261 mg of the growth hormone-containing microcapsules obtained in Example 6 was dissolved in 1.75 ml of dispersion medium. A 0.5 ml portion of the dispersion (corresponding to 3 mg of growth hormone) was administered subcutaneously at the back of rats under ether anesthesia. As a control, a solution of growth hormone (containing 3 mg of growth hormone) was similarly administered. Blood was drawn serially from the tail vein and the serum was separated. The concentration of growth hormone in each serum sample was determined by radioimmunoassay (Ab Bead HGH, Eiken Kagaku). The results are presented in Table 2. Thus, the serum growth hormone concentration was sustained significantly longer in the growth hormone/zinc-containing microcapsule group, compared with the growth hormone solution group, suggesting an outstanding prolonged action characteristic of the sustained release dosage form manufactured by the method of the present invention.

Experimental Example 3

211 mg of the growth hormone-containing microcapsules obtained in Example 7 was dissolved in 1.75 ml of dispersion medium. A 0.5 ml portion of this dispersion (containing 3 mg of growth hormone) was administered subcutaneously at the back of ether-anesthetized rats. Blood was drawn serially from the tail vein and the serum separated. The concentration of growth hormone in each serum sample was determined by radioimmunoassay (Ab Bead HGH, Eiken Kagaku). The results are presented in Table 2. Thus, the serum growth hormone concentration in the growth hormone/zinc-containing microcapsule group was sustained significantly longer compared with the growth hormone solution group, with a marked suppression of initial release bursts, therefore suggesting an outstanding prolonged action characteristic of the sustained release dosage form manufactured by the method of the present invention.

TABLE 2
Time courses of blood growth hormone concentration
after administration of various growth hormone
preparations
Growth
hormone Blood concentration (ng/ml)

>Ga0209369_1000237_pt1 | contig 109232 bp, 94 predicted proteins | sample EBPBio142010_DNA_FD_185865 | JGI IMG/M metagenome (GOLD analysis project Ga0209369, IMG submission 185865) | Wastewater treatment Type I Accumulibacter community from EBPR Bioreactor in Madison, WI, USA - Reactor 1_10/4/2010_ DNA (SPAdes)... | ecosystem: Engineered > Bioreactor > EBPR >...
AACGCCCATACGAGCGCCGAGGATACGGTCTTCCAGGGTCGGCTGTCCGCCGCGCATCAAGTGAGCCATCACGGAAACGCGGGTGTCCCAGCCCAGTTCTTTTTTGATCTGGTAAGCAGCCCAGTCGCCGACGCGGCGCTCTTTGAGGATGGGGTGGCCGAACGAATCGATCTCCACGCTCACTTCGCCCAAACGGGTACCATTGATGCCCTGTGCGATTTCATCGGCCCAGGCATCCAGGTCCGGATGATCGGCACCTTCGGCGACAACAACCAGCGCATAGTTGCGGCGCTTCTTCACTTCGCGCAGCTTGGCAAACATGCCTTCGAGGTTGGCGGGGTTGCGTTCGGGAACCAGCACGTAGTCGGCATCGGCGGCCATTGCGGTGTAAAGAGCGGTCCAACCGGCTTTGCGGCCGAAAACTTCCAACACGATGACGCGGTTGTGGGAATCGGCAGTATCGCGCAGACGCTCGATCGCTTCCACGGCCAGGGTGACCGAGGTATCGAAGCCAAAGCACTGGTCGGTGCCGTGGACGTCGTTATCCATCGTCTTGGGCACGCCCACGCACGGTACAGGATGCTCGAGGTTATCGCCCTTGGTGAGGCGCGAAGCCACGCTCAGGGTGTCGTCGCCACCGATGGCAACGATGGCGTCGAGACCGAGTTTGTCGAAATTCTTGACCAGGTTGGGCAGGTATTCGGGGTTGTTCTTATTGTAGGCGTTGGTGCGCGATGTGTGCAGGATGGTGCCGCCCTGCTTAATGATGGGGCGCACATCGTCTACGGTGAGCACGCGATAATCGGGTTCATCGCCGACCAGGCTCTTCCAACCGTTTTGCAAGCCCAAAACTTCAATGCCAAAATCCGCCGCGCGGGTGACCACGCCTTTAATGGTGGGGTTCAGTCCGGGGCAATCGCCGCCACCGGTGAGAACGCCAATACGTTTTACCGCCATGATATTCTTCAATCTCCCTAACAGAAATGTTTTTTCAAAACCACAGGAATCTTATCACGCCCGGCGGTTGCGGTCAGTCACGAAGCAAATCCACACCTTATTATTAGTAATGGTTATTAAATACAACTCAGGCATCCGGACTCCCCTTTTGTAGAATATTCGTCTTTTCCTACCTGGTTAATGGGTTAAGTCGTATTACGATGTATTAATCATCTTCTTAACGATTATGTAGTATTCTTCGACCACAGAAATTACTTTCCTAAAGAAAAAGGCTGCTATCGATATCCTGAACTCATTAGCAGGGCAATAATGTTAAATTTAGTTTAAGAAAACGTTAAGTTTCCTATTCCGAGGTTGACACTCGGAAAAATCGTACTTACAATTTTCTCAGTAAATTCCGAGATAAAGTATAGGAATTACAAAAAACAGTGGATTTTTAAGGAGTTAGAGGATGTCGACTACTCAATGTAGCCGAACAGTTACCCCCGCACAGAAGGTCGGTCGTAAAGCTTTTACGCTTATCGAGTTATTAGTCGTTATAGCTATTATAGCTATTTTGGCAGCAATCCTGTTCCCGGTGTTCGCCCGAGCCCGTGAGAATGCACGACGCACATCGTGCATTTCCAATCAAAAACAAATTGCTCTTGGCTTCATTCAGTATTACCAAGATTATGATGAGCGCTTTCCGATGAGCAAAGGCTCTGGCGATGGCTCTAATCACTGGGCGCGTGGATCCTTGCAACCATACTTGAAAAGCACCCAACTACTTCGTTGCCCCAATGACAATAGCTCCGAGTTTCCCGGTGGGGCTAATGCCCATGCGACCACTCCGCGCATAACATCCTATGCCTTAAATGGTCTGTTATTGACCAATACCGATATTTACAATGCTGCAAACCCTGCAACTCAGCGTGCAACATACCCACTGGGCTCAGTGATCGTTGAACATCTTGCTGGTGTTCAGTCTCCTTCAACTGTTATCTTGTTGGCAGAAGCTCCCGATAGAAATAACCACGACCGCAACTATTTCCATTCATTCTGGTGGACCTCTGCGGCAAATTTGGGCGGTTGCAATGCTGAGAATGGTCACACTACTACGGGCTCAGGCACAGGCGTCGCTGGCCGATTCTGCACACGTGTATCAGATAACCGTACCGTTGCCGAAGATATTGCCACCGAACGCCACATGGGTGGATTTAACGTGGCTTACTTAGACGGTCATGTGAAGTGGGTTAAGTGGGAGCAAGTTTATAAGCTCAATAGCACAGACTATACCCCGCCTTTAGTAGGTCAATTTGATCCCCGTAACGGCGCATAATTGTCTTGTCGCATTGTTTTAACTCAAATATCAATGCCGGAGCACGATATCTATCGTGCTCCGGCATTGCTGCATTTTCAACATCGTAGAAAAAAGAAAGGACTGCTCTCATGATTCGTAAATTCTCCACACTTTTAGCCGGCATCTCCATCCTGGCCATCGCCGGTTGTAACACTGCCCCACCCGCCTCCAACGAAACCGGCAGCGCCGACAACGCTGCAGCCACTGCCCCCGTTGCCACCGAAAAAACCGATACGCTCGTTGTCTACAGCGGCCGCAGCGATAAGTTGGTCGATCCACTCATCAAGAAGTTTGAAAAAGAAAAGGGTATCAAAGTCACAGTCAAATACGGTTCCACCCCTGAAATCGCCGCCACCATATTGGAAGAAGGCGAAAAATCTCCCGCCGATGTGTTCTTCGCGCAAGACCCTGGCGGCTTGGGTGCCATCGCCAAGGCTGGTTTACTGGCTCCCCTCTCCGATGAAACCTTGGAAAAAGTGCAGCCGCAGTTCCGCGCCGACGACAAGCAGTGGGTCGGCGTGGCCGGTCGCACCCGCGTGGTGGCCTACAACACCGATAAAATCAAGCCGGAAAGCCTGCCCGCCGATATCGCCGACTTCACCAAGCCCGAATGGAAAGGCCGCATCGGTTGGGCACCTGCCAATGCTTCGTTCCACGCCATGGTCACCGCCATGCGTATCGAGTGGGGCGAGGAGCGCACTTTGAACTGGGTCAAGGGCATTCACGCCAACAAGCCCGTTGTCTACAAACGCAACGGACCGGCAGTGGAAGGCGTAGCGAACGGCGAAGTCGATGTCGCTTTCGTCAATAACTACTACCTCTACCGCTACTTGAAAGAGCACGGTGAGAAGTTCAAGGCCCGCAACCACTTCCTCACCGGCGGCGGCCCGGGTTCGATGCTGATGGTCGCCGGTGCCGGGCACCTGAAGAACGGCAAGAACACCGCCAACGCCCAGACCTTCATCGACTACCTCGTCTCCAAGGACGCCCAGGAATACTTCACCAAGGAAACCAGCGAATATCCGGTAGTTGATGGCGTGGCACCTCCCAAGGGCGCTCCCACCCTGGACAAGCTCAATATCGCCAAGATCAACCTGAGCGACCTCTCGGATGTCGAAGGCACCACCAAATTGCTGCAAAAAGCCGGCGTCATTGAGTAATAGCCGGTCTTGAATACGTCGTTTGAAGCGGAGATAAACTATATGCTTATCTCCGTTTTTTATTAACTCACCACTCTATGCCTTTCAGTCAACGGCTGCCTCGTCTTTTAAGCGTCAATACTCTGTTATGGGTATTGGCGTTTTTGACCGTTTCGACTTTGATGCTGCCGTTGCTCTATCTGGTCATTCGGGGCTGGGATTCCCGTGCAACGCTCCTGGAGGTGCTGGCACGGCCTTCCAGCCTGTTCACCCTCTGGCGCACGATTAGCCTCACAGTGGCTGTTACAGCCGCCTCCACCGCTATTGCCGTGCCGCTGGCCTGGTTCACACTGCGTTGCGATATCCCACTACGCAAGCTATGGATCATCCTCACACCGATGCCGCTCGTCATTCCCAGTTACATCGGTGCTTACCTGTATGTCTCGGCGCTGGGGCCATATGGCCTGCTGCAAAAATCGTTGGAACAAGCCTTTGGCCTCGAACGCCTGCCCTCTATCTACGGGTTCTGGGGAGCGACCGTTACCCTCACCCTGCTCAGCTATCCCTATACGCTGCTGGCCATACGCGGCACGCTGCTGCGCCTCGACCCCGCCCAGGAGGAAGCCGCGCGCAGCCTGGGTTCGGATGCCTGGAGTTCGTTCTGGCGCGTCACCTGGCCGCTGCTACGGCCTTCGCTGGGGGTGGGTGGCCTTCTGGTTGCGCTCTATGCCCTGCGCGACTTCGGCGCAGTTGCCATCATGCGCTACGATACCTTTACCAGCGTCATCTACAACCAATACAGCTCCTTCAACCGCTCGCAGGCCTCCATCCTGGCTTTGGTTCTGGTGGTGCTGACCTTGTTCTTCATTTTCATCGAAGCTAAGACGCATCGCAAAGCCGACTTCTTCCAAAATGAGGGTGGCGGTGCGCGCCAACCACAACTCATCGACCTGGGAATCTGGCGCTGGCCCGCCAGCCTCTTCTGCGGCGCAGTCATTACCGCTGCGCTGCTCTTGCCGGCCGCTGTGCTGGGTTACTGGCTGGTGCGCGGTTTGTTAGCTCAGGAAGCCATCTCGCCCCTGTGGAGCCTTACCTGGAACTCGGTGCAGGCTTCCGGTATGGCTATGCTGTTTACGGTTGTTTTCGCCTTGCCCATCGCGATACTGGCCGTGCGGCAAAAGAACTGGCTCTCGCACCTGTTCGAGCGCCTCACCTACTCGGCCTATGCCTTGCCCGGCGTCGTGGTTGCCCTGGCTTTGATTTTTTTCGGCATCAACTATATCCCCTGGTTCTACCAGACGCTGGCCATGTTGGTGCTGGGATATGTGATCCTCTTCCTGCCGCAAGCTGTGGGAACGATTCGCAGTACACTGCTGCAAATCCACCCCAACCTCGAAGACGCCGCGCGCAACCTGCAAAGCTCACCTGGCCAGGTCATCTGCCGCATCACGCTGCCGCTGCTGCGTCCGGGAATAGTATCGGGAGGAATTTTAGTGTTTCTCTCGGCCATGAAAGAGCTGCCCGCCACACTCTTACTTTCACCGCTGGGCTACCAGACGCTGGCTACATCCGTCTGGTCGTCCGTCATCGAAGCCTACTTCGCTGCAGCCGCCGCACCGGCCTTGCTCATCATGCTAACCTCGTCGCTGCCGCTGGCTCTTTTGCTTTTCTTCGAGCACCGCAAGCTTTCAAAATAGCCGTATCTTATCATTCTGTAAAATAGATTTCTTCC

prepa- 1 2 3 4 5 7
ration 1 hr. 2 hr. 8 hr. day day day day day day
Growth 7,796 3,462 45 1 N.D. N.D. N.D. N.D. N.D.
hormone
solution
Micro- 688 1,234 265  8 25 13 16 17 14
capsule
of
Example 2
Micro- 12 55  8 4  2  4  3  6
capsule
of
Example 3

Experimental Example 4

236.6 mg of the insulin-containing microcapsules obtained in Example 9 was dissolved in 1.75 ml of dispersion medium. A 0.5 ml portion (containing 100 U of insulin) of this dispersion was administered subcutaneously at the back of ether-anesthetized rats. Blood was drawn serially from the tail vein and the serum separated. Insulin concentration in each serum sample was determined by enzyme-linked immunosorbent assay. The results are presented in Table 3. Thus, the serum insulin concentration in the insulin/zinc-containing microcapsule group was sustained significantly longer compared with the insulin solution group, with marked inhibition of initial release bursts, suggesting an outstanding prolonged action characteristic of the sustained release dosage form manufactured by the method of the present invention.

Experimental Example 5

216.4 mg of the insulin-containing microcapsules obtained in Example 10 was dissolved in 1.75 ml of dispersion medium. A 0.5 ml portion (containing 100 U of insulin) of the above dispersion was administered subcutaneously at the back of ether-anesthetized rats. Blood was drawn serially from the tail vein and the serum separated. The concentration of insulin in each serum sample was determined by enzyme-linked immunosorbent assay. The results are presented in Table 3. Thus, the serum insulin concentration in the insulin/zinc-containing microcapsule group was sustained significantly longer compared with the insulin solution group, with marked inhibition of initial release bursts, suggesting an outstanding prolonged action characteristic of the sustained release dosage form manufactured by the method of the invention.

TABLE 3
Time courses of blood insulin concentration after
administration of various insulin preparations
Blood concentration (μU/ml)
Insulin 1 2 3 4 5 6 7
preparation 1 hr. 2 hr. 8 hr. day day day day day day day
Insulin 50,000 47,500 130 N.D. N.D. N.D. N.D. N.D. N.D. N.D.
solution
Microcapsule 26 661 3,387 218 158 172 427 420 149 152
of Example 4
Microcapsule 158 744 1,916 783 642 655 1,185   982 251  86
of Example 5

Industrial Applicability

In accordance with the present invention, there can be provided a sustained-release preparation with an enhanced rate of entrapment of bioactive polypeptides, inhibited early bursts of release after administration, and constant release kinetics over a long time.

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Classifications
U.S. Classification424/426, 424/499, 530/399, 424/422, 530/388.24, 530/389.2, 424/489, 530/350, 514/5.9, 514/11.3
International ClassificationA61K38/27, A61K9/16, A61K9/52, A61K38/00, A61K9/50, A61K38/28
Cooperative ClassificationA61K9/5031, A61K38/27, A61K9/1647, A61K38/28
European ClassificationA61K9/50H6D, A61K38/27, A61K9/16H6D4, A61K38/28